Ageing at individual and population levels presents one of the greatest challenges to humankind as we enter this new century. Throughout the world today older adults are the fastest growing population groups. Mortality rates have declined in virtually all countries, raising the average life expectancy in the developing countries to the high 60s, and the high 70s in the developed world. Ageing is associated with an increased risk for development of chronic diseases that contribute to morbidity and mortality. It is estimated that by 2020 over two-thirds of deaths in the developing world will be caused by non-communicable diseases. This fact, along with the high levels of chronic morbidity associated with ageing in developed countries, represents a potentially overwhelming stress to health and social care systems globally. The frontiers of knowledge in relation to human ageing have been pushed back in recent years and it is to be expected that continuous progress will be made towards understanding the basic ageing processes.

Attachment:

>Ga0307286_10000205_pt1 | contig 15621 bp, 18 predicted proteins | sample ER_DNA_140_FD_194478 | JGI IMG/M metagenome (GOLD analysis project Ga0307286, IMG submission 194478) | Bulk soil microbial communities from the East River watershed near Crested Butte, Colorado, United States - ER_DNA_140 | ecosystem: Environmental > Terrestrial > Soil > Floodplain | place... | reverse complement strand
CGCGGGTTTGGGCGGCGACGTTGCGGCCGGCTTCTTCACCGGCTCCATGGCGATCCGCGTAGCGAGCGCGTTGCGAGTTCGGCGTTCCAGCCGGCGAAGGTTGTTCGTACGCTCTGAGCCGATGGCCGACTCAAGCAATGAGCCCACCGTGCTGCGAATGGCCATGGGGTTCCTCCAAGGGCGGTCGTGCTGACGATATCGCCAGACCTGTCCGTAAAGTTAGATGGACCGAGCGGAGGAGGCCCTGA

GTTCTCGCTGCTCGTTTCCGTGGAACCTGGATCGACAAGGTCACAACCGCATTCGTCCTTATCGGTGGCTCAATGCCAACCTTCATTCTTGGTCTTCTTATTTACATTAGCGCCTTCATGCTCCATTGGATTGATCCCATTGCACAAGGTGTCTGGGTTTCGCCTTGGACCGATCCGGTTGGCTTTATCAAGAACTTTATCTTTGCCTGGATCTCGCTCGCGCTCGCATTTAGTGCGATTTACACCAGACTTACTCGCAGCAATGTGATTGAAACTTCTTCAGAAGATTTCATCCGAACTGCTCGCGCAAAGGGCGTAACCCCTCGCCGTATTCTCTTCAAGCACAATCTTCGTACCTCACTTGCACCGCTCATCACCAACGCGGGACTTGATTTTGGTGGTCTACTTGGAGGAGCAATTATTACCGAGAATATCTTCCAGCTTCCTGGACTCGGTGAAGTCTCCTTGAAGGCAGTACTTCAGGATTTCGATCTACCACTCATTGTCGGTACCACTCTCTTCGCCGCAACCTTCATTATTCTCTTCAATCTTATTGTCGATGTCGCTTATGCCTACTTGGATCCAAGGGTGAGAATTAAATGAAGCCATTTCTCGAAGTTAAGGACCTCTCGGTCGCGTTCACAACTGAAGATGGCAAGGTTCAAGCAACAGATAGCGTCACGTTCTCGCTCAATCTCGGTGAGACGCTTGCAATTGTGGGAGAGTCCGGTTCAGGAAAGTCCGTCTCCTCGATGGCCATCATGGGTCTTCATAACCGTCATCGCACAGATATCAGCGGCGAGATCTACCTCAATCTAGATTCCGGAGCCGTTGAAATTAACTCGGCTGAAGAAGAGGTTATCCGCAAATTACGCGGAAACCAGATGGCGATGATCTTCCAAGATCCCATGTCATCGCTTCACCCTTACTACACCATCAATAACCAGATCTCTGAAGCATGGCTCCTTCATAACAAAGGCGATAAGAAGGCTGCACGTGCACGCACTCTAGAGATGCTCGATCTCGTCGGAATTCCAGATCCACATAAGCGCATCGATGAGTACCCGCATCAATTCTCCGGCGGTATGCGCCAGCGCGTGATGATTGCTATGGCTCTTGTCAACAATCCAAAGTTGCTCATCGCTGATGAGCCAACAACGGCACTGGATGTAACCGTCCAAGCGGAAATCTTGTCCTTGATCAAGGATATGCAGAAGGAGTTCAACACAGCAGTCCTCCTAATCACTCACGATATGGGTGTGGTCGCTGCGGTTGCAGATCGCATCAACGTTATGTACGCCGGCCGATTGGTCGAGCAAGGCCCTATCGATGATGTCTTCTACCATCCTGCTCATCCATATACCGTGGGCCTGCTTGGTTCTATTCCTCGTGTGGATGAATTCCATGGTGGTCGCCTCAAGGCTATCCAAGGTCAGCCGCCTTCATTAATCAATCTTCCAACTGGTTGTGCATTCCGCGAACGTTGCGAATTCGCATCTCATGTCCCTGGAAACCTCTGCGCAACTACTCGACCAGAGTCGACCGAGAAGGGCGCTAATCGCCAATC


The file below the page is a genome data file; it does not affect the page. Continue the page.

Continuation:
Further research is now urgently needed to improve our understanding of the relationship between ageing and the pathogenesis of age-related diseases in order to identify more effective means of prevention, amelioration and management of such diseases, and reduce the social and economic impacts of population ageing and the related burden of age-associated morbidity. Age-related morbidity and mortality differ dramatically in different individuals. The focus of this book is on individual differences in susceptibility to age-related disorders. Specific chapters in the book deal with age-related pathology in the brain, age-related processes in stem cells, and age-related effects on the immune system and in bone, muscle and cardiovascular tissue. Bringing together the leading researchers in the ageing field to discuss their work, this book is compulsory reading for all those interested in the biology of ageing.